By James Anyanzwa
“We absorbed the shock of the high interest rates by not passing the costs to our customers but we had to pay heavily to retain our depositors,” out-going Managing Director Reuben Marambii told an investor briefing in Nairobi, yesterday.
According to the bank’s unaudited financial statements, interest income grew 45 per cent to Sh4.49 billion from Sh3.09 billion while interest expense increased five times to Sh2.02 billion from Sh423 million in a similar period last year due to the high interest rate regime.
Loans and advances to customers grew 12 per cent to Sh27 billion from Sh24 billion while customer deposits increased 20 per cent to Sh60 billion from Sh50 billion in a similar period last year. NBK also suffered a nine per cent drop in profitability last year and blamed the decline on taxation on realised bond earnings and increased provisions for bad and doubtful debts.
Its profit before tax plummeted to Sh2.4 billion from Sh2.6 billion in the previous year. The bank plans to open 10 new branches this year and increase lending to customers, as it seeks to diversify from its previous reliance on lending to the Government.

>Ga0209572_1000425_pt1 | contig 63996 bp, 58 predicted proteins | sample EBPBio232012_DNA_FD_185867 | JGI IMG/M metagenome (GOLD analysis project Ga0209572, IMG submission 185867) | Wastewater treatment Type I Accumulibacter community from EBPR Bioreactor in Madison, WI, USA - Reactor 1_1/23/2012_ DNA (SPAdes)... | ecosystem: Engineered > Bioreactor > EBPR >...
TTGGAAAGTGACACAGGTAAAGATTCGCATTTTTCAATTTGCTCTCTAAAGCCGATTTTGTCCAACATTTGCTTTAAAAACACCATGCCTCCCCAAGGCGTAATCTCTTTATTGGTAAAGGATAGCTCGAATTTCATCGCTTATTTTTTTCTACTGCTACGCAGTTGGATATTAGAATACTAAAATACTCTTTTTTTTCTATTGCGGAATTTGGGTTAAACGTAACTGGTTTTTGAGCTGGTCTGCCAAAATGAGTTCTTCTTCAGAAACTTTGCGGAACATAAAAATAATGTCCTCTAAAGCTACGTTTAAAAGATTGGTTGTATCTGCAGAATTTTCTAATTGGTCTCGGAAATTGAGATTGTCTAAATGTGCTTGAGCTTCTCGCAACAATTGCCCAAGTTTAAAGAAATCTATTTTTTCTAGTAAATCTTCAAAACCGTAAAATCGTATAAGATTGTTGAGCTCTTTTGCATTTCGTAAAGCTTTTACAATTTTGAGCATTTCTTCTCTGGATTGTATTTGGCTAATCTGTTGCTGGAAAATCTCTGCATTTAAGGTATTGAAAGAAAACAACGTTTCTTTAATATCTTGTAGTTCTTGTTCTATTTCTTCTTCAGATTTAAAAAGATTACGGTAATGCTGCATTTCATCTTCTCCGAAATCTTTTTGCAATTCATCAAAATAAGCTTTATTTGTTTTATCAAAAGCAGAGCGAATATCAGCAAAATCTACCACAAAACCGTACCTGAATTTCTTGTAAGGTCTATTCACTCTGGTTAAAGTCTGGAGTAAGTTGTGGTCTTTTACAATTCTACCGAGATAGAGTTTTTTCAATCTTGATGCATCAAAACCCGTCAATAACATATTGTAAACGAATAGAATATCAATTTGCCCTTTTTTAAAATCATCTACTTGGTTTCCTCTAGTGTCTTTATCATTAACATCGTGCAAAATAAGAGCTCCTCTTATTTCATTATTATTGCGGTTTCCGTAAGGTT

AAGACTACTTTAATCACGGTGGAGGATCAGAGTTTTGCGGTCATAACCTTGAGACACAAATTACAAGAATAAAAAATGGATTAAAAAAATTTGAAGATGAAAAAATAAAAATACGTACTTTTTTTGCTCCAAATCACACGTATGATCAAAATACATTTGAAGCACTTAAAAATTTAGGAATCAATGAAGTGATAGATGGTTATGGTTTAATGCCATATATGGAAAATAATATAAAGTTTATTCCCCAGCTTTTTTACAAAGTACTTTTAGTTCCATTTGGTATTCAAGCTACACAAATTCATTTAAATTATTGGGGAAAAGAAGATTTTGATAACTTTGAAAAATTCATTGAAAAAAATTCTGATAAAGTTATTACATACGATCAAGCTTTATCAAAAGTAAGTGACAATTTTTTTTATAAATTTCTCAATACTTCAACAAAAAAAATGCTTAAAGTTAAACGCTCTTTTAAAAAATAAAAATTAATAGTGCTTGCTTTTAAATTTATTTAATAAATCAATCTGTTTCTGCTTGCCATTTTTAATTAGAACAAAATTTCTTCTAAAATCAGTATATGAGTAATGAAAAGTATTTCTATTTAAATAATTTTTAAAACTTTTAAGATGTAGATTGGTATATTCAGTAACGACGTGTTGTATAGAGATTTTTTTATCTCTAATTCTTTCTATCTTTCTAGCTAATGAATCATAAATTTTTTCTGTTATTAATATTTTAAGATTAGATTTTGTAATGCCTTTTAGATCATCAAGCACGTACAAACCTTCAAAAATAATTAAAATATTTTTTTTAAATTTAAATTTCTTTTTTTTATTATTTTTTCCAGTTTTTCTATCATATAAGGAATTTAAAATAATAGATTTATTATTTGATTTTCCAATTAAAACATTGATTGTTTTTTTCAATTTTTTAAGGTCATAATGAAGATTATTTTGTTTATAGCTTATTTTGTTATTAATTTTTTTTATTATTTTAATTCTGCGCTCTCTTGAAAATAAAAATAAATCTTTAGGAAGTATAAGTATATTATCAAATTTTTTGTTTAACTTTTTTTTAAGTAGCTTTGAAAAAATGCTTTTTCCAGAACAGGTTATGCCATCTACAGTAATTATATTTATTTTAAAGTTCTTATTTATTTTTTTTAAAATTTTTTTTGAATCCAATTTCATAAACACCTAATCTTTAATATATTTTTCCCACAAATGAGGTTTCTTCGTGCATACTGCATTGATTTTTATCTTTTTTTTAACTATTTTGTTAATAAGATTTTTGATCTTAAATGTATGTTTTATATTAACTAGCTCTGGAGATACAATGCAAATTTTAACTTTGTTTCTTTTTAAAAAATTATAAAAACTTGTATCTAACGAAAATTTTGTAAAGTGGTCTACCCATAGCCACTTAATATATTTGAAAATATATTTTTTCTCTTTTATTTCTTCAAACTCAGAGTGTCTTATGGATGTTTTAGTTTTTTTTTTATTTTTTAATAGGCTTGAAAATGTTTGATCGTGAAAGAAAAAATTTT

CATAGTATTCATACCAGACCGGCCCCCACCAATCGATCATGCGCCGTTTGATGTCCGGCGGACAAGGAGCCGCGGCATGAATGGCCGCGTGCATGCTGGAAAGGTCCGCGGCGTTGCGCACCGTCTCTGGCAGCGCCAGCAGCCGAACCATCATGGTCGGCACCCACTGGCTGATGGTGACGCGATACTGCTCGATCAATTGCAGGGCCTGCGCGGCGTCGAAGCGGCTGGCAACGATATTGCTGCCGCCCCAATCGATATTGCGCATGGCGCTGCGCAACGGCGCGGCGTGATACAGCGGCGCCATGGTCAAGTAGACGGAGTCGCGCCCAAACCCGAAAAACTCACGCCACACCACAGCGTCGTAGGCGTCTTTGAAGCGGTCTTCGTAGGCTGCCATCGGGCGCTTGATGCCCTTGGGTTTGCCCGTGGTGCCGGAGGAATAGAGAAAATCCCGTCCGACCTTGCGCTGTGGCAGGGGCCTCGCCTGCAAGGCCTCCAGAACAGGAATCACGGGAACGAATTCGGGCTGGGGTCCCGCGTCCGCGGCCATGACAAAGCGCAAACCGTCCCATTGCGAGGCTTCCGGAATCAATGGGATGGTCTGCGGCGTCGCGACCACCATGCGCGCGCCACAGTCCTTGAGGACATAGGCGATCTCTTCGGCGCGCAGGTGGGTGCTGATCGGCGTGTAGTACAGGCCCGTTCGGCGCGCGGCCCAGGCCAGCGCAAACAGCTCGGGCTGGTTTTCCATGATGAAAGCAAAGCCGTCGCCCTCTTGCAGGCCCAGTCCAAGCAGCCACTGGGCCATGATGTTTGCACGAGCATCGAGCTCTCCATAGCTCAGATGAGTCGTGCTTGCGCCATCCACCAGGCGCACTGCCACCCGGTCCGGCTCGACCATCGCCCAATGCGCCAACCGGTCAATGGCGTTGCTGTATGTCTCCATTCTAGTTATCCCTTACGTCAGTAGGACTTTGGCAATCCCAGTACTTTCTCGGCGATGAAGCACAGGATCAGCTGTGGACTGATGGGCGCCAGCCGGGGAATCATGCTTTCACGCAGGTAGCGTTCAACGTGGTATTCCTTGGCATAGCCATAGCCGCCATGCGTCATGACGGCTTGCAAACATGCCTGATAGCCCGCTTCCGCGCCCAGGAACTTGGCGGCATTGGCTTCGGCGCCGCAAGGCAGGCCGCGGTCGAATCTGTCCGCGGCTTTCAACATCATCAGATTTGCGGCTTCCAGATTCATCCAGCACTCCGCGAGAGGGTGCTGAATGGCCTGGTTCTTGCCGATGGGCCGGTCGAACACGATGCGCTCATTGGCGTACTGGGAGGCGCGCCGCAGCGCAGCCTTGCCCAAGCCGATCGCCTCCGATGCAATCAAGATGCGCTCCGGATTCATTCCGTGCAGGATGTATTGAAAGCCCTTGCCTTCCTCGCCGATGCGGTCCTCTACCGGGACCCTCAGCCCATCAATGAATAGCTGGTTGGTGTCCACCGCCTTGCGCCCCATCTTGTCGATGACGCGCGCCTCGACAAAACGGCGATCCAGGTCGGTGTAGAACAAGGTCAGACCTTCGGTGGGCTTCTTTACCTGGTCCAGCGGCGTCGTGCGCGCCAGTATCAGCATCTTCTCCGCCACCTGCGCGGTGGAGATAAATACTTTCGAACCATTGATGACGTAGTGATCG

The Government holds a 22.5 per cent stake in NBK directly and a further 48.06 per cent through the National Social Security Fund (NSSF). The Sate plans to offload 51 per cent stake in the bank to a strategic investor and 10 per cent to the general public after converting its preference shares.
But a consensus is yet to be reached for the workers’ pension body to convert its preference shares into ordinary shares. The new investors are expected to bring on board some managerial experience and inject new capital to resuscitate the bank, which had failed to reward its shareholders in more than a decade.
NBK received a boost in 2007 after the Government settled a Sh20 billion debt that had been pending since the 1990’s through four special bonds to be settled by 2022.